My job is crew chief. As Lloyd travels from aid station to aid station on the course, I will navigate to his next check-point and nap (I mean, wait earnestly!) until he comes through. When he does I will trade empty for full bottles of liquid fuel, provide food or clothing in exchange for discarded items, and administer limitless encouragement. I will watch out that he doesn’t dawdle and lose time in the aid stations. It’s sort of  like a smaller-scale, more eco-friendly version of a NASCAR pit worker.

MassanuttenMtnThe joke in the ultrarunning community is that “CREW” abbreviates “cranky runner, endless waiting.”  In my fledgling crew career I’ve had the pleasure of assisting cheerful and gracious, although sometimes groggy and pained, runners. While waiting, there’s nothing like a short hike or making a new friend as you trade stories with a fellow crew person. Ultras have small fields of diverse participants, and it is easy to quickly become emotionally attached to the athletes and their quests after seeing them pass just a few check-points. This makes the long hours exciting enough and, when each runner finishes, thrilling.

We’ll be traveling 100 miles around the mountain for the better part of 30 hours beginning at 5 a.m. Saturday. Follow the journey online for live reports, or if I’m among your Facebook friends check my status for as many updates as I’m able to post.

Get In on the Action in Boston

The 2009 Boston Marathon is shaping up to be a very exciting race. I’m overjoyed to be entered in my second Boston, but a tiny bit of me wishes I could be two places at once – both running hard out on the course and cheering hard from the sidelines.marathonphoto1

One of the most thrilling things about running Boston is the chance to participate in the same event as some of the greatest endurance athletes in the world. (We “mortals” can simply think of ourselves as in a different heat!) As a fellow Minnesota girl, I’m pulling for 2008 Olympic competitor Kara Goucher to have a great day in the women’s race.  In her second marathon, the 2008 NYC Marathon third-place finisher will run against a more experienced field including last year’s Boston women’s winner, Ethiopia’s Dire Tune. Kara’s Olympic teammates Ryan Hall and Brian Sell will run in the men’s elite event, along with multiple-time champ and current course record holder Robert K. Cheruiyot of Kenya.

The hugely inspiring father-son team Dick and Rick Hoyt will attempt their 1000th race as partners on Monday, along with more than 22,000 entrants from all over the globe. Bill Rodgers, a Boston Marathon legend, has also said he will run. A four-time Boston Marathon champion during the late 1970s, Rodgers will have the unique privilege of competing  with the fastest men on the planet and, equally if not more difficult at times, competing against himself.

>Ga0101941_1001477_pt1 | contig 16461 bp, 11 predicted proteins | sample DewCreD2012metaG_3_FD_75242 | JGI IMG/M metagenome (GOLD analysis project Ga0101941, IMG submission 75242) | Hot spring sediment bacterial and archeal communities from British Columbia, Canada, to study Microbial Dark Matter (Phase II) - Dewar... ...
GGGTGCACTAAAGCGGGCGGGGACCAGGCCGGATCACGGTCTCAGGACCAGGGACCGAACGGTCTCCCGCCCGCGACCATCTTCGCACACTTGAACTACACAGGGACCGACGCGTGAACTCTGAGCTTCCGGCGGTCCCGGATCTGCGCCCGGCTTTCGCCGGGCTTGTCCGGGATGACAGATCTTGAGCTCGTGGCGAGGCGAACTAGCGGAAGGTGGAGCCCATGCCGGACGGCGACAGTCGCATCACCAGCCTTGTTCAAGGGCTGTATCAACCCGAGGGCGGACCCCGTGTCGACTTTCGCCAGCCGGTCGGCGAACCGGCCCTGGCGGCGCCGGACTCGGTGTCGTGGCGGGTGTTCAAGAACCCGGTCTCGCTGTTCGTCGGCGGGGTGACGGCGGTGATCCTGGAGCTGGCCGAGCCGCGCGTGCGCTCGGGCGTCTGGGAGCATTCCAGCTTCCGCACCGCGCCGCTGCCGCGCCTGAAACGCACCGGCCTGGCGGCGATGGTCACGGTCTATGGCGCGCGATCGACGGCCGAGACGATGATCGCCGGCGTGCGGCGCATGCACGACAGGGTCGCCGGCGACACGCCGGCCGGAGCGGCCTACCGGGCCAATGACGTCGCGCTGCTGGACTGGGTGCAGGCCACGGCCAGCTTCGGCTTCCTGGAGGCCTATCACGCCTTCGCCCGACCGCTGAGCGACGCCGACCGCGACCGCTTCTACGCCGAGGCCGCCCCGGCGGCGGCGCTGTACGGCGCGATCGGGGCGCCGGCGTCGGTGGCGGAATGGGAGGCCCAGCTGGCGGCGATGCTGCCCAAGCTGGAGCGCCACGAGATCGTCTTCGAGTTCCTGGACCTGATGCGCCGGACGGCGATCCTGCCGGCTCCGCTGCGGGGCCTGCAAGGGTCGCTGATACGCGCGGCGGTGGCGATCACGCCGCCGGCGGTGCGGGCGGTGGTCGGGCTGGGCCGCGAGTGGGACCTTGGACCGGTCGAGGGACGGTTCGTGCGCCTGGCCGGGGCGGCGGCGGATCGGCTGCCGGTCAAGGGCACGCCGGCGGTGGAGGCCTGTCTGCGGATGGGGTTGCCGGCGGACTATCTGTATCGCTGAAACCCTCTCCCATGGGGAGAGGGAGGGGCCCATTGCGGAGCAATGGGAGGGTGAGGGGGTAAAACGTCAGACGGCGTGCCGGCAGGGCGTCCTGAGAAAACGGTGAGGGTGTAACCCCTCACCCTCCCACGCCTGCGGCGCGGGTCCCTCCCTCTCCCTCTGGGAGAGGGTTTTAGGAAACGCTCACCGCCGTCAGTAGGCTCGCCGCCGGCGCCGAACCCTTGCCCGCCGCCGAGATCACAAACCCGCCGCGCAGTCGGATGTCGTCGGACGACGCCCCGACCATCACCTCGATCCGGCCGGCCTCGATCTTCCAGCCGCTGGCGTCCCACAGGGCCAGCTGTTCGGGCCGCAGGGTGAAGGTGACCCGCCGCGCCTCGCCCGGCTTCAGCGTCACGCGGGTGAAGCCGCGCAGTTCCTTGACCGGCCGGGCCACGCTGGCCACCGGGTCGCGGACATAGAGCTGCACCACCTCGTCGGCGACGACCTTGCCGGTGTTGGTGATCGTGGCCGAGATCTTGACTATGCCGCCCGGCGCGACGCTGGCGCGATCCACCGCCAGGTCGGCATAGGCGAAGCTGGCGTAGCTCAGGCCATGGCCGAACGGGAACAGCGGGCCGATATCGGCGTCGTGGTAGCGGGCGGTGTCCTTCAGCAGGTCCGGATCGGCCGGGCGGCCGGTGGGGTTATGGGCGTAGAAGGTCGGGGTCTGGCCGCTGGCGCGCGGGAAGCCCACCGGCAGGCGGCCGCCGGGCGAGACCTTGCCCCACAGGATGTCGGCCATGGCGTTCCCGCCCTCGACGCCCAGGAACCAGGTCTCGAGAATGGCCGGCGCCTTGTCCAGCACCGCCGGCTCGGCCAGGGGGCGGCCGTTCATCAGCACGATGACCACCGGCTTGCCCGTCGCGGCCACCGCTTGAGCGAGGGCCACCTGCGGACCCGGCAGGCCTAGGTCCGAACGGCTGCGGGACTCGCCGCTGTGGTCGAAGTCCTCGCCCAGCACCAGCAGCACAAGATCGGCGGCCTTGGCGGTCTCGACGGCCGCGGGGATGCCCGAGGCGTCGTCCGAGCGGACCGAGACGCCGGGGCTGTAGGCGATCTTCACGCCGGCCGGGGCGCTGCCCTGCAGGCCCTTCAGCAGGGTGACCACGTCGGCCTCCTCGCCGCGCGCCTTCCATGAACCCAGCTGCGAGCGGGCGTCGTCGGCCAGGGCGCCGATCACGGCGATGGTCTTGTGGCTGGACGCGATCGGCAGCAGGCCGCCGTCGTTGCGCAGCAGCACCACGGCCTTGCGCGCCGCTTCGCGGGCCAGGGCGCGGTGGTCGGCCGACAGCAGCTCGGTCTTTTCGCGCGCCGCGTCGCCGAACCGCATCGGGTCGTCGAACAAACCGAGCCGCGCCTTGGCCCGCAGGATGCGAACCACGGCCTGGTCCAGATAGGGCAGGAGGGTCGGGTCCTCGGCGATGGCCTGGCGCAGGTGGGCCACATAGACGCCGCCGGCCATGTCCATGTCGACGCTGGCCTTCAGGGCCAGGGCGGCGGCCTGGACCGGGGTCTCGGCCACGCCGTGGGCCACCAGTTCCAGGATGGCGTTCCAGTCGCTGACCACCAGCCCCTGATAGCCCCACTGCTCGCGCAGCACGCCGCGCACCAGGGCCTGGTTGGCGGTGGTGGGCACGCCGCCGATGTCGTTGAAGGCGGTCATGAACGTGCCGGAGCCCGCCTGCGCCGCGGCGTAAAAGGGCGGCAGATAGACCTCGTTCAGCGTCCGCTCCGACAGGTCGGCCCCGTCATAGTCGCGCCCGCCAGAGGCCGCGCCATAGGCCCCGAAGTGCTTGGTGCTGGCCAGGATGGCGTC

If you’re anywhere near Bean Town Monday, there’s no more thrilling place to be.

Not in New England? You can still virtually cheer on the field.

Universal Sports web broadcasting will air the race live, beginning at 9:30 EST. To catch the race here, double-check your computer has all needed plug-ins. The Boston Marathon website will make live online tracking available during the race, or fans can set up text/email athlete alerts to follow the runner of their choice.

Good luck to all Boston runners!

Running’s for the Bird-Brained

Belted Kingfisher

Belted Kingfisher

Lately I’ve been including unplanned, brief stops into quite a few of my easy-pace runs. An observer might think Iam tired, struggling, erratic, or out of shape.


Eastern Bluebird

I’m not. I’m looking at birds.

Confession: I’ve become a bit of a running bird-watcher. I wonder if I’m the only multi-tasker out on the path? Soon after settling in near the Cuyahoga Valley National Park, where I am fortunate enough to do much of my training, I started spotting more than two birds in a bush’s worth of species on every run. The photos accompanying this post represent just some of the birds I spotted on today’s 6 mile trip along the Ohio and Erie Towpath trail.

When I could no longer identify many of the winged creatures I kept seeing, I bought the field guide Birds of Ohio by Stan Tekiela. It’s a well-illustrated, basic guide perfect for this birding novice, with a sport-specific surprise. A few pages in, I learned that our feathered friends are far finer endurance athletes than we people could ever hope to be.

Next time you’re ambling along a path and you spot a colorful warbler or hear the enticing song of a swooping flight of fancy, remember: Birds may be beautiful and inspiring, but make no mistake, those feathered rascals can beat a sorry, grounded runner’s butt at any distance.

Red-Winged Blackbird

Red-Winged Blackbird

Only the most skillful, talented, strong-minded, or, *cough* crazy *cough* ultramarathoners travel more than 100 miles during an event, fueling as best they can as they go and looking forward to the obligatory post-run feast.  Depending on their instinctive pattern, migrating bird species travel anywhere from a several hundred to 15,000 miles for the reward of a comfortable, season-long buffet.